The app is available on basically every platform you can probably think of, including Android, iOS, Apple TV, Amazon Echo, Amazon Fire tablets, Amazon Fire TV, Chromecast, Samsung Gear VR, Roku and Xbox One. And this year Android TV and Oculus Go were added. You can also stream on both desktop and mobile web.
While the app is pretty much available everywhere you'd want to stream, it does require a TV log-in to unlock full access. Turner, the broadcaster with rights to the tournament, says you can watch all games during a three-hour free preview period on iOS, Android and the web. There's also a similar preview period for Turner networks on tvOS, Roku, Fire TV and Xbox. That's nice, but it will only get you so far.
After the First Four, games are spread across CBS, TBS, TNT and truTV for the First and Second Rounds that run March 21st through 24th. For the Regional Rounds -- the Sweet 16 and Elite Eight -- games will only be on CBS and TBS from March 28th through 31st. Last, the Final Four and National Championship Game will air on CBS on April 6th and 8th, respectively. This means that if you don't have a cable log-in but you do have an antenna or access to local channels, you'll still be able to watch a few games on CBS. You can also watch those games in the app for free. That's right, CBS games in March Madness Live don't require a paid TV subscription on the web or on a mobile device. It's a fraction of the full slate and you'll likely miss some of the teams you want to see, but it's better than nothing.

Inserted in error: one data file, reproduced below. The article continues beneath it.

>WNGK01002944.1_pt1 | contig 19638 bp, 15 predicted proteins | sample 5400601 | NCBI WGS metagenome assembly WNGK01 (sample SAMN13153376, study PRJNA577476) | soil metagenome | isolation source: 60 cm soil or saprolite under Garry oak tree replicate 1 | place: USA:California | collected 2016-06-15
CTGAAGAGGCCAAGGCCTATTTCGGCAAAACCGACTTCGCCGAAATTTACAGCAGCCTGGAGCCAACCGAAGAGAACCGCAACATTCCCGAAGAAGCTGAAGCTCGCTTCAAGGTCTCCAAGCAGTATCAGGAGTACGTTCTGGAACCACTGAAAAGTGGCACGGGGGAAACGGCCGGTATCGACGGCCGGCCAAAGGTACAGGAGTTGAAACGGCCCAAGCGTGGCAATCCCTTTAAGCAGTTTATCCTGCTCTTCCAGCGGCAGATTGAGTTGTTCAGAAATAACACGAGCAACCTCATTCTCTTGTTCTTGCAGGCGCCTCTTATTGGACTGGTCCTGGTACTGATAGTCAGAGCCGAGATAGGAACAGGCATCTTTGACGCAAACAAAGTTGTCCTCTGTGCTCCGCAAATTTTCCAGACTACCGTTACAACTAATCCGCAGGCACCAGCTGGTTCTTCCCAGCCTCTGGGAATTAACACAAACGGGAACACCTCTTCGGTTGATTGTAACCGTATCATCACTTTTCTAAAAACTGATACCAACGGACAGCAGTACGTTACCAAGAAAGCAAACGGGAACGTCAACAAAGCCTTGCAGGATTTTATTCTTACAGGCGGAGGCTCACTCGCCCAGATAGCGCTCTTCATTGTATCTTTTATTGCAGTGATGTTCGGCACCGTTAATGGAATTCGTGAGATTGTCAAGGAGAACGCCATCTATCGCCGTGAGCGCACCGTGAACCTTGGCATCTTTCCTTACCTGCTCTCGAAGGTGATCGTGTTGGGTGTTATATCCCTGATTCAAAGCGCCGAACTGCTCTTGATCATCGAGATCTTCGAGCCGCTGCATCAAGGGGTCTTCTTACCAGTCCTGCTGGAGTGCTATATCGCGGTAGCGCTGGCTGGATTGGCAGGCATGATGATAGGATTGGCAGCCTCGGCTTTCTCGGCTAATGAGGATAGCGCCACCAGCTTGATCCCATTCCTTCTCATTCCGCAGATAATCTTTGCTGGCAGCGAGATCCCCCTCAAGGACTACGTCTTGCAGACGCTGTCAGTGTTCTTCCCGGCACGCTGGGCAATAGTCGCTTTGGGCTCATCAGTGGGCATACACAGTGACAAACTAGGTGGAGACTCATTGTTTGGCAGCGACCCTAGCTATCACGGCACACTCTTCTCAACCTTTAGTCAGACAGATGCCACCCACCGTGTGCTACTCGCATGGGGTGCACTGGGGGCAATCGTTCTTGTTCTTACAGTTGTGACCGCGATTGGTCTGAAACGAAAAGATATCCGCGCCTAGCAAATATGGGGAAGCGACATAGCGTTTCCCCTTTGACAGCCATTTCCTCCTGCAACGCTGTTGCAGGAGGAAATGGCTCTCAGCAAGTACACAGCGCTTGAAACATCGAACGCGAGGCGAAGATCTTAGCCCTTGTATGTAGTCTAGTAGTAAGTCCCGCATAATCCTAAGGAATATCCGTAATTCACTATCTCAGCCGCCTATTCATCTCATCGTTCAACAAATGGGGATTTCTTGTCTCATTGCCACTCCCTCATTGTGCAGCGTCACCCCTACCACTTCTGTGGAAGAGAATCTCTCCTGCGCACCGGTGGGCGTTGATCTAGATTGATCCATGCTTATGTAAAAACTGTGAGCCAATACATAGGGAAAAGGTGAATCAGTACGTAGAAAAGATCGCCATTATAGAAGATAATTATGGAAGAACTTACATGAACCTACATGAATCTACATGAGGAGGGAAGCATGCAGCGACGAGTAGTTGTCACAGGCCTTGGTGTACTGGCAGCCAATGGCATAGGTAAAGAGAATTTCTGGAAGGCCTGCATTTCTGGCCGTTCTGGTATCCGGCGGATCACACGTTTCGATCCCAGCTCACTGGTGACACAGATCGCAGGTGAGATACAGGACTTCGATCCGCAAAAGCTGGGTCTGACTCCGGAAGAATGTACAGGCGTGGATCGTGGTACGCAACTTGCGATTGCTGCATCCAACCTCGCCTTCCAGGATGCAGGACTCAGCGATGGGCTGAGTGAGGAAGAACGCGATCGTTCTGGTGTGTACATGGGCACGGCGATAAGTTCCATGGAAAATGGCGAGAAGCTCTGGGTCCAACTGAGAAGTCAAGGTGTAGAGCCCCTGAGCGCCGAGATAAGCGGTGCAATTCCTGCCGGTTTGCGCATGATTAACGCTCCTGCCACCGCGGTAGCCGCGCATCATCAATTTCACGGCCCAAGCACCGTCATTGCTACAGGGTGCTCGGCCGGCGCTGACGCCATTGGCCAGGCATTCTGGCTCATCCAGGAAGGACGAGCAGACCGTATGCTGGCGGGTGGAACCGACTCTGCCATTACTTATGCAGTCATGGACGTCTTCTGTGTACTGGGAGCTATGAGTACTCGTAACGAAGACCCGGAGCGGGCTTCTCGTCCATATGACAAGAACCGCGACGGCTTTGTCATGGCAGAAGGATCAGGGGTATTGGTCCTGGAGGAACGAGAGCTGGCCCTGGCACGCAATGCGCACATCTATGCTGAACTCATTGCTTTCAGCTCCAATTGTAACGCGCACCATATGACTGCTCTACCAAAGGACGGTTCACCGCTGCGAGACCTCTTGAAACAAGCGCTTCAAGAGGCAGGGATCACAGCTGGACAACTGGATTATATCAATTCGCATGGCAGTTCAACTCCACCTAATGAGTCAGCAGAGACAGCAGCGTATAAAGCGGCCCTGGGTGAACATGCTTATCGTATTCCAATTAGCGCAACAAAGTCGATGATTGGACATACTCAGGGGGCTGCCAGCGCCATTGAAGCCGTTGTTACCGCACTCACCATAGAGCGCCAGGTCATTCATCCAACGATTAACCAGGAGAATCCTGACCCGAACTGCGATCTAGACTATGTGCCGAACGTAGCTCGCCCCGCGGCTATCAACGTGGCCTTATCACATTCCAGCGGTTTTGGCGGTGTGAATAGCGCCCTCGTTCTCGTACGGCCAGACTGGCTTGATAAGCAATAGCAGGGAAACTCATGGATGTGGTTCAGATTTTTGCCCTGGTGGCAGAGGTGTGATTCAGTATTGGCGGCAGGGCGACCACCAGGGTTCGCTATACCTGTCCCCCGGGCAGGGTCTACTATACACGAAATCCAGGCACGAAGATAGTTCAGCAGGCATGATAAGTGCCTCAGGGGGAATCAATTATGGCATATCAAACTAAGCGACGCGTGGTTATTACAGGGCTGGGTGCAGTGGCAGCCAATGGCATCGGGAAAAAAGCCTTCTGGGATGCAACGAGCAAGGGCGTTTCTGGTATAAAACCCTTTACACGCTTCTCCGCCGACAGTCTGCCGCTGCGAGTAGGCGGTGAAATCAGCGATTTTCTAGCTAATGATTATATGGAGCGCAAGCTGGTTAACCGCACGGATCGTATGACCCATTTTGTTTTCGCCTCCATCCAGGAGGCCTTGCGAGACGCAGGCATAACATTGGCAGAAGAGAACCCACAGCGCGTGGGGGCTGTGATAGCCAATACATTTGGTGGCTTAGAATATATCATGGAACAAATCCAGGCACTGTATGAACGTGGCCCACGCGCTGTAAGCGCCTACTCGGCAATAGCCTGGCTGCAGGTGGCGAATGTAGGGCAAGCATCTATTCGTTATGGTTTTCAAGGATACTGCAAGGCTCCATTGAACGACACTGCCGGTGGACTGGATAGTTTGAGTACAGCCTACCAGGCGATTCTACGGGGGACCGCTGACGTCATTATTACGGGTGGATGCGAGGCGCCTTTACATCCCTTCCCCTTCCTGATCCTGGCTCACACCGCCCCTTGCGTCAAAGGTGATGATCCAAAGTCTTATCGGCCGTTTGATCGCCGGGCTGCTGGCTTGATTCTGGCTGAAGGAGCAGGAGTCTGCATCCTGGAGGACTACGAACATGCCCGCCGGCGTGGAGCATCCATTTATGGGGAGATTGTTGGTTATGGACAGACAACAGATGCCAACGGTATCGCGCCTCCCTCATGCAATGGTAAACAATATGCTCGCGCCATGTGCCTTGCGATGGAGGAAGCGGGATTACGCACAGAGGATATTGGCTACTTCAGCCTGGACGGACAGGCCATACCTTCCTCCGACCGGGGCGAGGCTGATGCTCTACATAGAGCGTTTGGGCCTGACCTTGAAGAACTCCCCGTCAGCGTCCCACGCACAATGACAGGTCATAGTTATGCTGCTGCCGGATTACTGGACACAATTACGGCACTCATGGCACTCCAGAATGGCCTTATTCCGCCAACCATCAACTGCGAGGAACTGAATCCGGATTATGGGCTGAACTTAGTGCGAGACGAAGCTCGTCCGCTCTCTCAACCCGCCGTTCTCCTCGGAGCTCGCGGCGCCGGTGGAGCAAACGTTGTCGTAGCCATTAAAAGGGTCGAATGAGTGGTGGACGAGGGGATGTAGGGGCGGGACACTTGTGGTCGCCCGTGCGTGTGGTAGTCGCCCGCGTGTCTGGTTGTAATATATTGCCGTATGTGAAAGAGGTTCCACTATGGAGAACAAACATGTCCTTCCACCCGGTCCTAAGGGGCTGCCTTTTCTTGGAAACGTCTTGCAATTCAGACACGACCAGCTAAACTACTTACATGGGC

If you're aching to watch the whole shebang and don't have TV credentials, consider a live TV-streaming service. Sling TV and Hulu + Live TV both offer seven-day free trials, and YouTube TV will let you try it out for five days. This will only get you through a chunk of the action unless you pay up, but it will give you access to the full slate rather than just what you can get on CBS. Sling Blue is only $15 per month and gives you access to TBS, TNT and truTV but not CBS. You could supplement with the app to get those games, but it means not having everything in one spot. YouTube TV is $40 per month and Hulu + Live TV is $45, and both include all four channels you'll need to see any game during the tournament.
Basically, if you don't already have a TV log-in, be prepared to pay up if you want to stream more than a portion of the March Madness action. If you do have the necessary credentials, the March Madness Live app is the best place to stream, thanks to a number of handy features.
For one, the Fast Break tool will give you a broader look at the action from one spot. This includes coverage of "all the biggest moments," live look-ins at the key matchups, instant highlights and real-time commentary and analysis. Basically, Fast Break is for the superfan and should help make sure you're not waiting for SportsCenter to catch the biggest plays of the tournament.